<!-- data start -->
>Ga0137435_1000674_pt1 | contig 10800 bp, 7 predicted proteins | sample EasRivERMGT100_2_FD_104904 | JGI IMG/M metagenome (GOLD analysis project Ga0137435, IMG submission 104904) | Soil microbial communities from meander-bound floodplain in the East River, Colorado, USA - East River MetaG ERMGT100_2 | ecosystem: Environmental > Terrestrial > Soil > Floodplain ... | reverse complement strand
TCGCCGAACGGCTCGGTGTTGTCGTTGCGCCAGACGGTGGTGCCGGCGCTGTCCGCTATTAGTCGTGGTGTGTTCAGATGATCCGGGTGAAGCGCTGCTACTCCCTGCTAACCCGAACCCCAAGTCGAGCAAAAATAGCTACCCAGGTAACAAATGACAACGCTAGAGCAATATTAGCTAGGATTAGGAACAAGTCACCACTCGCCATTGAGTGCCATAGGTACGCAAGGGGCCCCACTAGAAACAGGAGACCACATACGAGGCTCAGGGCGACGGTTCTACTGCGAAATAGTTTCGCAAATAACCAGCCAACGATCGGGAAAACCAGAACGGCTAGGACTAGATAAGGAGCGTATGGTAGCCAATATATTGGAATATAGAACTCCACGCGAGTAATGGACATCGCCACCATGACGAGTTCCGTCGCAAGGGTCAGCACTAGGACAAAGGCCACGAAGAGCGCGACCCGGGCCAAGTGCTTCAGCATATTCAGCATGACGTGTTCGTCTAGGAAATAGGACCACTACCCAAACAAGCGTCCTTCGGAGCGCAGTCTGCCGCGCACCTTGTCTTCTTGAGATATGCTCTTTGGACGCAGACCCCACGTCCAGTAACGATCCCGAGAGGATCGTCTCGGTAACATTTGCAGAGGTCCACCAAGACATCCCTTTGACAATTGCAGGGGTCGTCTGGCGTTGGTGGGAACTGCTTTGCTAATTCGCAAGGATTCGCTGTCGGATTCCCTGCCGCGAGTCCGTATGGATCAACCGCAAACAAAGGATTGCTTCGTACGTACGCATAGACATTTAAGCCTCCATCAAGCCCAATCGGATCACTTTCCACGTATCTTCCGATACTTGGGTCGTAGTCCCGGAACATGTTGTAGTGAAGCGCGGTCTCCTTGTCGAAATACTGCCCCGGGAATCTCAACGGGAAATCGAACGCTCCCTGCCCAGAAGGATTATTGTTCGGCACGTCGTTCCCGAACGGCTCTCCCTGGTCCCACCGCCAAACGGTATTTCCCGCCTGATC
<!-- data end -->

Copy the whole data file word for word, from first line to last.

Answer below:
>Ga0137435_1000674_pt1 | contig 10800 bp, 7 predicted proteins | sample EasRivERMGT100_2_FD_104904 | JGI IMG/M metagenome (GOLD analysis project Ga0137435, IMG submission 104904) | Soil microbial communities from meander-bound floodplain in the East River, Colorado, USA - East River MetaG ERMGT100_2 | ecosystem: Environmental > Terrestrial > Soil > Floodplain ... | reverse complement strand
TCGCCGAACGGCTCGGTGTTGTCGTTGCGCCAGACGGTGGTGCCGGCGCTGTCCGCTATTAGTCGTGGTGTGTTCAGATGATCCGGGTGAAGCGCTGCTACTCCCTGCTAACCCGAACCCCAAGTCGAGCAAAAATAGCTACCCAGGTAACAAATGACAACGCTAGAGCAATATTAGCTAGGATTAGGAACAAGTCACCACTCGCCATTGAGTGCCATAGGTACGCAAGGGGCCCCACTAGAAACAGGAGACCACATACGAGGCTCAGGGCGACGGTTCTACTGCGAAATAGTTTCGCAAATAACCAGCCAACGATCGGGAAAACCAGAACGGCTAGGACTAGATAAGGAGCGTATGGTAGCCAATATATTGGAATATAGAACTCCACGCGAGTAATGGACATCGCCACCATGACGAGTTCCGTCGCAAGGGTCAGCACTAGGACAAAGGCCACGAAGAGCGCGACCCGGGCCAAGTGCTTCAGCATATTCAGCATGACGTGTTCGTCTAGGAAATAGGACCACTACCCAAACAAGCGTCCTTCGGAGCGCAGTCTGCCGCGCACCTTGTCTTCTTGAGATATGCTCTTTGGACGCAGACCCCACGTCCAGTAACGATCCCGAGAGGATCGTCTCGGTAACATTTGCAGAGGTCCACCAAGACATCCCTTTGACAATTGCAGGGGTCGTCTGGCGTTGGTGGGAACTGCTTTGCTAATTCGCAAGGATTCGCTGTCGGATTCCCTGCCGCGAGTCCGTATGGATCAACCGCAAACAAAGGATTGCTTCGTACGTACGCATAGACATTTAAGCCTCCATCAAGCCCAATCGGATCACTTTCCACGTATCTTCCGATACTTGGGTCGTAGTCCCGGAACATGTTGTAGTGAAGCGCGGTCTCCTTGTCGAAATACTGCCCCGGGAATCTCAACGGGAAATCGAACGCTCCCTGCCCAGAAGGATTATTGTTCGGCACGTCGTTCCCGAACGGCTCTCCCTGGTCCCACCGCCAAACGGTATTTCCCGCCTGATC